Let the past sleep, but let it sleep in the sweet embrace of Christ, and let us go on into the invincible future with Him. (Oswalt Chambers)

Wednesday, September 26, 2007

Alpaca, Gravel, and Rescue Dogs

A few questions from the comments that need answering:

(Or, I really need something to blog about and I'm sure glad someone asked something to get me going. Thanks.)

Wendy asked . . .
How bad does Treasure shred when you compare it to Knit Picks' Alpaca cloud?

I'm a moderately loose knitter and I've not had a problem with Andean Treasure shredding. It is a little fuzzy in a good way. The few times I needed to tink back, I was gentle with pulling the stitches apart.

The one scarf I knit using Alpaca Cloud didn't shred, either. Maybe because I used the yarn double.

Is shredding a common problem with alpaca?

Summer Shawlette knit with Lilac Heather Andean Treasure is done, washed, and blocked.

I won't consider it officially finished until the modeled pictures are taken, but here is a view of the very simple but pretty arrow lace panel down the back panel.

Peggy asked . . .
Will they at least put down some gravel so the road doesn't turn into solid ice during winter?

As part of the project, the roadbed has been built up with gravel. However, that doesn't mean it won't turn into ice.

Once the first snow has been packed into the gravel, it always does turn into ice and gets so packed down that it's one of the last things to thaw in the spring. Could be that will change now that the road isn't entirely shaded.

This is the view out my front window this afternoon.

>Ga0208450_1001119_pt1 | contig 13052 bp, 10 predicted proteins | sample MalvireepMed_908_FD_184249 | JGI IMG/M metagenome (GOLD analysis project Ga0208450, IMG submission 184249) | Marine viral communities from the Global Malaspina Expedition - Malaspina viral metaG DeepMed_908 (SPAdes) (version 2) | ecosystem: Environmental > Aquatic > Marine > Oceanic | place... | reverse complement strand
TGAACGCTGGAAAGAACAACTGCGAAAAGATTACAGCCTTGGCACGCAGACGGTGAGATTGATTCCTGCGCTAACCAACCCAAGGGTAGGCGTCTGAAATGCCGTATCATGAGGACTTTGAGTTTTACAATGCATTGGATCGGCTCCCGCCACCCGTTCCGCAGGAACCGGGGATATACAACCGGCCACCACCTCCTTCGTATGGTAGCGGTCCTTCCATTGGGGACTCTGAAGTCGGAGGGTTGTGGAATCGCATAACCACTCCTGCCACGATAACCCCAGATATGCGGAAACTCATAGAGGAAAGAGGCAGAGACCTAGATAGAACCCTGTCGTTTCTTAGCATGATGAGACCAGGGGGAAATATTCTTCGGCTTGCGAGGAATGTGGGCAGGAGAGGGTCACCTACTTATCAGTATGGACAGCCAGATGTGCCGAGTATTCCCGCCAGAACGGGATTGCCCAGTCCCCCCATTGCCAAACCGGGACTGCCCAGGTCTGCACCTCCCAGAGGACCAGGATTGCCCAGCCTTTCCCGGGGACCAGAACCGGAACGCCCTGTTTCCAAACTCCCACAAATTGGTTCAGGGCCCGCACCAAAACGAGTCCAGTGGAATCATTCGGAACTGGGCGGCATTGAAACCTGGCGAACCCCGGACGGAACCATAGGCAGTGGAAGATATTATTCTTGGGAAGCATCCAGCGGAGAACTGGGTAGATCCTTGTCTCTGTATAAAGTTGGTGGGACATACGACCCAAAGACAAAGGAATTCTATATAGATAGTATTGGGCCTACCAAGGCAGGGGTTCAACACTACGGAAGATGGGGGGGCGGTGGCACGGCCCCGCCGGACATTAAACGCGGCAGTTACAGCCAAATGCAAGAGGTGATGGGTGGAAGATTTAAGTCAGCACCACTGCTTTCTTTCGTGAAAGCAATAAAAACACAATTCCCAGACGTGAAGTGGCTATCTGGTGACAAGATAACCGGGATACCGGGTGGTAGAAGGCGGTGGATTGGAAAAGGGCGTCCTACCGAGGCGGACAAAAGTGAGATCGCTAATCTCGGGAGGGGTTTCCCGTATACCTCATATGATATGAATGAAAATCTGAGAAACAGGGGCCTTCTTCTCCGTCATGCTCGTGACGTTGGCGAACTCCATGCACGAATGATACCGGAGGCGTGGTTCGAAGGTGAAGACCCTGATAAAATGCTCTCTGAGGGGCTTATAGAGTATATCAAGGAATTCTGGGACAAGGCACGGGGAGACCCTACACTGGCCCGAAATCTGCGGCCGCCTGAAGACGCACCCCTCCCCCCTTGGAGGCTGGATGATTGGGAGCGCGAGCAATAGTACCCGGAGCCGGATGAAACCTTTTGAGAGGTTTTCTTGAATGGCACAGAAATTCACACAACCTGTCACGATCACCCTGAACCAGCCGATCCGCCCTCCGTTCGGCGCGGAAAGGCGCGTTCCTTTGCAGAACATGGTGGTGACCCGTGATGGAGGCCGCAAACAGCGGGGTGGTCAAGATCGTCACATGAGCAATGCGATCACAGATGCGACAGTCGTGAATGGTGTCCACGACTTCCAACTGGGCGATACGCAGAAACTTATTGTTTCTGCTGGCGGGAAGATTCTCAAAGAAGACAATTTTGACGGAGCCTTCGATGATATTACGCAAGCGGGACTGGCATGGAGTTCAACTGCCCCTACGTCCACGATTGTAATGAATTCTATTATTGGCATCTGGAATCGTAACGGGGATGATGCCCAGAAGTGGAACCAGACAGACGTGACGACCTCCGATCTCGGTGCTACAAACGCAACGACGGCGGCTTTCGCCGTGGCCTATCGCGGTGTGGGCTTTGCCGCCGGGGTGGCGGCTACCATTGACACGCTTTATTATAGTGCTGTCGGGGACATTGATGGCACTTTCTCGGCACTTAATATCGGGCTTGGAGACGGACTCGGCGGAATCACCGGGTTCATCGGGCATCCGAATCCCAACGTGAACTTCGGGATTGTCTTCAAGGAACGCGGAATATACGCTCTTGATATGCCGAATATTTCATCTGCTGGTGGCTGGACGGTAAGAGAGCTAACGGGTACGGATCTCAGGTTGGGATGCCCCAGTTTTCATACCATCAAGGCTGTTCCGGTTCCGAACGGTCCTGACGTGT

The warm brown starting about a third of the way up from the picture bottom is the road. The very unnatural bluish-green color on the far side of the road is hydroseed. A county truck came by this afternoon with a guy standing up in the truck bed spraying the stuff. His precision and tidiness left a lot to be desired.

The dirt at the bottom of the picture is our yard. It's still very rough - you can see the bulldozer tracks. The county is supposedly going to rake it smooth and then hydroseed.

Sue J. asked . . .
Aren't rescue dogs just the greatest?!

One of my favorite subjects although I do worry about people taking rescue dogs who may not be prepared with the patience and/or knowledge to give them the special care they need.

A rescue dog almost always comes with "issues". Getting them past the issues and turning them into the great dogs they were meant to be is part of the reward. It doesn't happen overnight and often involves doggy medical expenses.

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